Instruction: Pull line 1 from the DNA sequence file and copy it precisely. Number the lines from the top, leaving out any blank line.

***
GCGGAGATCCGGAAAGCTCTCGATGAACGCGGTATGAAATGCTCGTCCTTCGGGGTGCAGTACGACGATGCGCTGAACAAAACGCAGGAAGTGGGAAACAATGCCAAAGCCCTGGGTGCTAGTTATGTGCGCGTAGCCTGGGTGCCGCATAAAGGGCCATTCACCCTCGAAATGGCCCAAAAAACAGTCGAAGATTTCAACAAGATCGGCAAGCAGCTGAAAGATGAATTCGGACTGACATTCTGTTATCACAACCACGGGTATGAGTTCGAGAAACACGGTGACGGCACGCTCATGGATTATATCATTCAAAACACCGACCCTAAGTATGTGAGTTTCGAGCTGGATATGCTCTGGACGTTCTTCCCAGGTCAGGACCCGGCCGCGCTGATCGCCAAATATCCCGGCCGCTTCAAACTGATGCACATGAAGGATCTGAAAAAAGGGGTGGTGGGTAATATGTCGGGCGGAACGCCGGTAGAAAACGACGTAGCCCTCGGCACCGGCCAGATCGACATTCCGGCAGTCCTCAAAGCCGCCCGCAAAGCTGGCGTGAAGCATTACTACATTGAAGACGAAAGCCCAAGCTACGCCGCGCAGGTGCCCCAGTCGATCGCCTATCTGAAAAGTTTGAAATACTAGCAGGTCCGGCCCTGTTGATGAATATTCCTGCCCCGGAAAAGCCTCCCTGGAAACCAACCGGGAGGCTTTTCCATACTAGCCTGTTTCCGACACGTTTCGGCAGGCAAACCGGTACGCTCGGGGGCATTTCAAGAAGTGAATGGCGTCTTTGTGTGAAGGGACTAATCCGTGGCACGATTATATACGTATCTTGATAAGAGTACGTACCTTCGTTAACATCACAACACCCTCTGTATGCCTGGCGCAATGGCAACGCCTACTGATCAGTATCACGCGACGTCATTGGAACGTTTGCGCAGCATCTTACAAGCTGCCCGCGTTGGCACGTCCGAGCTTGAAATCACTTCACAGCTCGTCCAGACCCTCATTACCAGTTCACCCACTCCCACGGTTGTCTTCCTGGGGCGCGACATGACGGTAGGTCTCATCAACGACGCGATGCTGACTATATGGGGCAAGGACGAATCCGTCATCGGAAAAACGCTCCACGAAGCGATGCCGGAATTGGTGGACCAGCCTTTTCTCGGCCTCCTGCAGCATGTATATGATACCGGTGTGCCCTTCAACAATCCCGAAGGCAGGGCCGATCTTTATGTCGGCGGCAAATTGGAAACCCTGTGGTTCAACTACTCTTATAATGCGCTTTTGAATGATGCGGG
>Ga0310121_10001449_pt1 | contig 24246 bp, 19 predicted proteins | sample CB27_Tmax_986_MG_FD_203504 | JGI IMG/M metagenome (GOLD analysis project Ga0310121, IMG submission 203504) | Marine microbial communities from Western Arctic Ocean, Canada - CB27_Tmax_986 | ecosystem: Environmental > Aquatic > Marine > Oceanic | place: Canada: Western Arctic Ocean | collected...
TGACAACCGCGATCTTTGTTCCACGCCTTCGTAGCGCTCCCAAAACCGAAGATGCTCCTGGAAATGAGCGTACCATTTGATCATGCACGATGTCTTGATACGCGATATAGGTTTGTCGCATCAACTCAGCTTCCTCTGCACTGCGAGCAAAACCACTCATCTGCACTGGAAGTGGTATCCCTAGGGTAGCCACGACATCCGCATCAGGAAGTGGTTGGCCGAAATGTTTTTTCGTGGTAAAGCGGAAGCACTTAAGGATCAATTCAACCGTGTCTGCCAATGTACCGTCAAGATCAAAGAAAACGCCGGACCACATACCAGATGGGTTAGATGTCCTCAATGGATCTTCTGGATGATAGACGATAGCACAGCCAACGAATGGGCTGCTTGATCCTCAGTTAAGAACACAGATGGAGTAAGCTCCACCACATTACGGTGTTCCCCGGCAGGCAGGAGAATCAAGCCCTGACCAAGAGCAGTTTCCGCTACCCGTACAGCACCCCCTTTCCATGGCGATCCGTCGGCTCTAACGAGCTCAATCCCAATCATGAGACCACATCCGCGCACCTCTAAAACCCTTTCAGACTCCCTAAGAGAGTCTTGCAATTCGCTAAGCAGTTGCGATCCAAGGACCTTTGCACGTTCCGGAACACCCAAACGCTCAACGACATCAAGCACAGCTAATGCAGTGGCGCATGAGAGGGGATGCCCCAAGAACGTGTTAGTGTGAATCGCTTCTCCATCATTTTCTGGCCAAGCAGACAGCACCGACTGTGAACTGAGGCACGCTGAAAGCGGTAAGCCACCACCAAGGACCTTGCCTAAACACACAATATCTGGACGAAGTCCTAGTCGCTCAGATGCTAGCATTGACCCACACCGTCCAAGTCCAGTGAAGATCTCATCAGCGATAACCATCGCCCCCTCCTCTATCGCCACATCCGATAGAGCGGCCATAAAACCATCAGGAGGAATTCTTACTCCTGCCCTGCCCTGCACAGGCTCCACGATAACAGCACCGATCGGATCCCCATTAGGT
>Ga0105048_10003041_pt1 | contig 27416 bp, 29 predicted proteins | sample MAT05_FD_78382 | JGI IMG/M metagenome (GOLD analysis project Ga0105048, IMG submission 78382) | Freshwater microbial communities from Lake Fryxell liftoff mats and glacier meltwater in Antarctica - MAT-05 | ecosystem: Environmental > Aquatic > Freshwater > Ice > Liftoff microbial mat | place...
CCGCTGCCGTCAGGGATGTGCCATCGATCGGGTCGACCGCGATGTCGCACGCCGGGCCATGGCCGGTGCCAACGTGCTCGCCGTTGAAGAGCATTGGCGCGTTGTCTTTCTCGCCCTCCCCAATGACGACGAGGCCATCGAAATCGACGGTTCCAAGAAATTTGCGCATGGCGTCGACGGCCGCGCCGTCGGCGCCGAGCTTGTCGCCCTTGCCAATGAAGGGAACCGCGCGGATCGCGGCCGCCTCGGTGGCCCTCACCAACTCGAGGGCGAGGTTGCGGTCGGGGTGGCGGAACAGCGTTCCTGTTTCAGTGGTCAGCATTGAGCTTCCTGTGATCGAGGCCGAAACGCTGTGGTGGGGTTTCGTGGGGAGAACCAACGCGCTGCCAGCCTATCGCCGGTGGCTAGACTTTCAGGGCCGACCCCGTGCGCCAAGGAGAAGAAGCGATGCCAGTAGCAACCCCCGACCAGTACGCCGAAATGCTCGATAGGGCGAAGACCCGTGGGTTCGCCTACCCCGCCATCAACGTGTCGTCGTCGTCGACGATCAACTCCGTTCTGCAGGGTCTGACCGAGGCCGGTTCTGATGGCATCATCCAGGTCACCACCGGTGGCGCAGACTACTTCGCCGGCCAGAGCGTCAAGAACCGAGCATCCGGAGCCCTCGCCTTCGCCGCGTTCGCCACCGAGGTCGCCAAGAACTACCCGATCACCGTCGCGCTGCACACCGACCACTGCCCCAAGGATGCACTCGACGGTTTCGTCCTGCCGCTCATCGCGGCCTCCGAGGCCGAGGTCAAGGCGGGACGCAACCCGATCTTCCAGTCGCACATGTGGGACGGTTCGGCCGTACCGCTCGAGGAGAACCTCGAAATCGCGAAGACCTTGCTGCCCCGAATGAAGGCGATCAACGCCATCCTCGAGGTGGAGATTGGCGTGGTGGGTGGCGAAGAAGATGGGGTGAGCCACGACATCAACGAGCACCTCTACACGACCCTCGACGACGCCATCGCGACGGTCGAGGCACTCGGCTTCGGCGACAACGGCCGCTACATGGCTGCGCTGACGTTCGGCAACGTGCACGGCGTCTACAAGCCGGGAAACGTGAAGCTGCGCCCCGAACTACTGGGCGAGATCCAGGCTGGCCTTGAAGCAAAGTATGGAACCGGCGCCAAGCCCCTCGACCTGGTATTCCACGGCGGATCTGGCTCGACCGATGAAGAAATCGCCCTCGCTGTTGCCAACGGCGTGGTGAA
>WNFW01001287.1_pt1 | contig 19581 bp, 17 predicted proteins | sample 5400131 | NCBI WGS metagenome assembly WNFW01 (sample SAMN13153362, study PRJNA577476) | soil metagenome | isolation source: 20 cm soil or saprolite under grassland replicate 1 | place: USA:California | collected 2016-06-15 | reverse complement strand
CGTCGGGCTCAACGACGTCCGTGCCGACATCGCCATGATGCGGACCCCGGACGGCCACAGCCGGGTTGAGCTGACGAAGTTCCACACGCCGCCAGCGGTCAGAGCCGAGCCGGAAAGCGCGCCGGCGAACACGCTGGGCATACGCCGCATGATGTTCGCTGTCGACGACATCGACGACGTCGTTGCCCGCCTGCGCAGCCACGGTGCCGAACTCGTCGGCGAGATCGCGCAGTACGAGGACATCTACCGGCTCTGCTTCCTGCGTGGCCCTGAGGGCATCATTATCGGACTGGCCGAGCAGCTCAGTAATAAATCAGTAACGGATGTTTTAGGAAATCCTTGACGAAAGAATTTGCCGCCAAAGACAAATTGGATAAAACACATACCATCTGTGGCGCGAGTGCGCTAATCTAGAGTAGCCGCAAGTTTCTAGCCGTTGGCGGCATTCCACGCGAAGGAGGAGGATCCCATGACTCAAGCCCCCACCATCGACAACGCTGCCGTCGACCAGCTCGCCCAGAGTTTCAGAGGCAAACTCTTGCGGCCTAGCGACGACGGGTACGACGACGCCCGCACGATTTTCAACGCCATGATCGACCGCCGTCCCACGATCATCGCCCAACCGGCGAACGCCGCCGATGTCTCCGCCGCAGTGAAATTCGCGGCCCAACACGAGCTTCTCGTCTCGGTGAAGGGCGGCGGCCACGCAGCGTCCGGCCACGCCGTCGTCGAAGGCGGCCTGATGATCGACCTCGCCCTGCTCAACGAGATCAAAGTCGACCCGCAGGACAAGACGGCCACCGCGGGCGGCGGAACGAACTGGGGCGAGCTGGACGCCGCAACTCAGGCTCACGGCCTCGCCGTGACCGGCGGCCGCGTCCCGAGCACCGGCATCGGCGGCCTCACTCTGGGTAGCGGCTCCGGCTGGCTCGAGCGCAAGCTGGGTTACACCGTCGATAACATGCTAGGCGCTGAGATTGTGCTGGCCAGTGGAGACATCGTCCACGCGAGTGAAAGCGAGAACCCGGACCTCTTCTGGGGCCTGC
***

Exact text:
GCGGAGATCCGGAAAGCTCTCGATGAACGCGGTATGAAATGCTCGTCCTTCGGGGTGCAGTACGACGATGCGCTGAACAAAACGCAGGAAGTGGGAAACAATGCCAAAGCCCTGGGTGCTAGTTATGTGCGCGTAGCCTGGGTGCCGCATAAAGGGCCATTCACCCTCGAAATGGCCCAAAAAACAGTCGAAGATTTCAACAAGATCGGCAAGCAGCTGAAAGATGAATTCGGACTGACATTCTGTTATCACAACCACGGGTATGAGTTCGAGAAACACGGTGACGGCACGCTCATGGATTATATCATTCAAAACACCGACCCTAAGTATGTGAGTTTCGAGCTGGATATGCTCTGGACGTTCTTCCCAGGTCAGGACCCGGCCGCGCTGATCGCCAAATATCCCGGCCGCTTCAAACTGATGCACATGAAGGATCTGAAAAAAGGGGTGGTGGGTAATATGTCGGGCGGAACGCCGGTAGAAAACGACGTAGCCCTCGGCACCGGCCAGATCGACATTCCGGCAGTCCTCAAAGCCGCCCGCAAAGCTGGCGTGAAGCATTACTACATTGAAGACGAAAGCCCAAGCTACGCCGCGCAGGTGCCCCAGTCGATCGCCTATCTGAAAAGTTTGAAATACTAGCAGGTCCGGCCCTGTTGATGAATATTCCTGCCCCGGAAAAGCCTCCCTGGAAACCAACCGGGAGGCTTTTCCATACTAGCCTGTTTCCGACACGTTTCGGCAGGCAAACCGGTACGCTCGGGGGCATTTCAAGAAGTGAATGGCGTCTTTGTGTGAAGGGACTAATCCGTGGCACGATTATATACGTATCTTGATAAGAGTACGTACCTTCGTTAACATCACAACACCCTCTGTATGCCTGGCGCAATGGCAACGCCTACTGATCAGTATCACGCGACGTCATTGGAACGTTTGCGCAGCATCTTACAAGCTGCCCGCGTTGGCACGTCCGAGCTTGAAATCACTTCACAGCTCGTCCAGACCCTCATTACCAGTTCACCCACTCCCACGGTTGTCTTCCTGGGGCGCGACATGACGGTAGGTCTCATCAACGACGCGATGCTGACTATATGGGGCAAGGACGAATCCGTCATCGGAAAAACGCTCCACGAAGCGATGCCGGAATTGGTGGACCAGCCTTTTCTCGGCCTCCTGCAGCATGTATATGATACCGGTGTGCCCTTCAACAATCCCGAAGGCAGGGCCGATCTTTATGTCGGCGGCAAATTGGAAACCCTGTGGTTCAACTACTCTTATAATGCGCTTTTGAATGATGCGGG